The highly regarded Nostradamus scholar David Ovason shared his interpretations of the great seer's quatrains, including ones dealing with the United States, which he examined in his book Nostradamus: Prophecies for America. There is "no doubt that he could see into the future," he said of Nostradamus, whose prophecies have fascinated the world for the last 450 years.
Ovason noted that Nostradamus composed his verses in a very complex manner, and though they were written in French, they incorporated Latin, Greek, Hebrew and Italian words or references. One of Ovason's favorite quatrains concerned the appearance of a new star in 1572, and indeed there was a visible nova that appeared in the sky (Nostradamus had penned the quatrain in 1552). Among the correct prophecies Nostradamus made about America that he listed, were the Declaration of Independence, the discovery of electricity, the space program and the attack on the Twin Towers.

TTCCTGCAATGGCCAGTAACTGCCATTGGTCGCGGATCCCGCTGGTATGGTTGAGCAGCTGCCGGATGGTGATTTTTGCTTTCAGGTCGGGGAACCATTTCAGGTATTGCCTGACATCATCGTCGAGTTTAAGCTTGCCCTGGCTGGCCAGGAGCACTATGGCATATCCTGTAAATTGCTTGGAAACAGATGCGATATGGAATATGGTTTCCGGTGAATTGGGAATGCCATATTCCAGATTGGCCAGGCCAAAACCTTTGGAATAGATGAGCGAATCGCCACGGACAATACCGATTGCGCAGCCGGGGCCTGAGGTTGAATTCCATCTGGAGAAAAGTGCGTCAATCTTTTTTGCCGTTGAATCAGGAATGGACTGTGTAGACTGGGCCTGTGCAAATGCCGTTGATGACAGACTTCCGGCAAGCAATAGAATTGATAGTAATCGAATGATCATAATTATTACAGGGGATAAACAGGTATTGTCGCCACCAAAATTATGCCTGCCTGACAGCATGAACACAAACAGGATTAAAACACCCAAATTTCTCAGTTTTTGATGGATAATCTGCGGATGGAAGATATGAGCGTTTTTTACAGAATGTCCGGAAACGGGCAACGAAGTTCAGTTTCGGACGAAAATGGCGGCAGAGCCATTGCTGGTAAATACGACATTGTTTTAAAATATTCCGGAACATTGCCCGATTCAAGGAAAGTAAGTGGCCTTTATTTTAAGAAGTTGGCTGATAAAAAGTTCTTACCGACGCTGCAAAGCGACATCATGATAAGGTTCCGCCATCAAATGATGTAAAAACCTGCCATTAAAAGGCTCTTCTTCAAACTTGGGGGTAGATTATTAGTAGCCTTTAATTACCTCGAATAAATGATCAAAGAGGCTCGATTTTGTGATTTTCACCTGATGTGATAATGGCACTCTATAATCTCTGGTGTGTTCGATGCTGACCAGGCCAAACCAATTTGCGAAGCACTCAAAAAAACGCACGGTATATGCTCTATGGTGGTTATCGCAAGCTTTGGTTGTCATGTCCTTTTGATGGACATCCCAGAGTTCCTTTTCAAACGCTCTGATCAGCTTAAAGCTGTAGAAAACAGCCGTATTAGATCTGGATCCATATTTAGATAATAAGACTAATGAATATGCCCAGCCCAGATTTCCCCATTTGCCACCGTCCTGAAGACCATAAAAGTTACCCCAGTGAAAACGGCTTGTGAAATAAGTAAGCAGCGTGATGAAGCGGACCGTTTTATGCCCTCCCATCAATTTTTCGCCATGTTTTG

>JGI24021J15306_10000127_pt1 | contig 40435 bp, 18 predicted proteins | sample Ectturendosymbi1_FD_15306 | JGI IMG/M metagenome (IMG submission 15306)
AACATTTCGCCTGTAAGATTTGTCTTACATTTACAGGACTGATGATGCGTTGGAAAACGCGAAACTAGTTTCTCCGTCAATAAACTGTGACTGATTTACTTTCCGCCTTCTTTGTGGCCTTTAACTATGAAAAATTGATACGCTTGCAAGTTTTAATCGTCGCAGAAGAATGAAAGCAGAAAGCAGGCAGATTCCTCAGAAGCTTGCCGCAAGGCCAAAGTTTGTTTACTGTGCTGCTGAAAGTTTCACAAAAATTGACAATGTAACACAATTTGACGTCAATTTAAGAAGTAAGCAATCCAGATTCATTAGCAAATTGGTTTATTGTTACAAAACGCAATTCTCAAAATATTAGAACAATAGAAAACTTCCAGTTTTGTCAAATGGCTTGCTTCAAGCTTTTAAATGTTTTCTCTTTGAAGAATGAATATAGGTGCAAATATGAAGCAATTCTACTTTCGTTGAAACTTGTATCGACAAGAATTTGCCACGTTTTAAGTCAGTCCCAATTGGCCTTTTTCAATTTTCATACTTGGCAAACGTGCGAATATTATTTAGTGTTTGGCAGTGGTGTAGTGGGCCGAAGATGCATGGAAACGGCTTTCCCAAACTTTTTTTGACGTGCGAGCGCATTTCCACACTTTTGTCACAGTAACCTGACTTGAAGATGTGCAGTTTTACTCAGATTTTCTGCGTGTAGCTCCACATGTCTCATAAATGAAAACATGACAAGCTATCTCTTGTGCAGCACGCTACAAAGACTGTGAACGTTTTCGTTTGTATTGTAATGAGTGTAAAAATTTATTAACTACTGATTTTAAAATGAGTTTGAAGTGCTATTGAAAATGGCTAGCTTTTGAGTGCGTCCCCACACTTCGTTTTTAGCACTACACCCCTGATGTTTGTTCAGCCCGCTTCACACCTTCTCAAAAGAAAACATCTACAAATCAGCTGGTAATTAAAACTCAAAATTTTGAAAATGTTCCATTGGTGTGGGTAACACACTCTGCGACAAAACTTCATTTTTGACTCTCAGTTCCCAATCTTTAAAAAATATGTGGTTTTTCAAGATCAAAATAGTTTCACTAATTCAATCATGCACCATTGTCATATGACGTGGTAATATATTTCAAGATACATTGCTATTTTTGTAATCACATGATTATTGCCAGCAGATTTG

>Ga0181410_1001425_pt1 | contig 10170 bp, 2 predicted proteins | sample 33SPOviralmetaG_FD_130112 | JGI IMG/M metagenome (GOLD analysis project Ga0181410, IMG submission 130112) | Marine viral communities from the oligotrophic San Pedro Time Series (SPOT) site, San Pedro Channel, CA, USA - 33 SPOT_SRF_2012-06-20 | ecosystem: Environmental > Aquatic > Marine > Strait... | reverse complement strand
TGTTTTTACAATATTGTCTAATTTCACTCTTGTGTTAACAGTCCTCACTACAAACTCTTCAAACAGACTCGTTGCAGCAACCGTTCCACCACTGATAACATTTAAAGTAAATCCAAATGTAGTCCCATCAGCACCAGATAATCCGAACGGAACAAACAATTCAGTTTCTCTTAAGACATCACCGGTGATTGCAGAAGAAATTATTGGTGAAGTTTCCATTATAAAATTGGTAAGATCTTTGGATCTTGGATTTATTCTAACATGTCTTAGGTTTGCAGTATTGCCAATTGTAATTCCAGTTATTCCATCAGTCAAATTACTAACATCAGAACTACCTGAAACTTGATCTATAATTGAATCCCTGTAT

At least 300 of Nostradamus' prophecies were "precisely accurate," commented Ovason, but he believes that because of the way they were written, their accuracy can only be recognized after an event has taken place."Subcultural" Nostradamus interpreters often misunderstand or wrongly translate some of Nostradamus' references, Ovason declared. He cited as an example of this the quatrain that mentions Mabus, which some have taken as the name of the third antichrist. Mabus was the name of a place, not a person, he explained.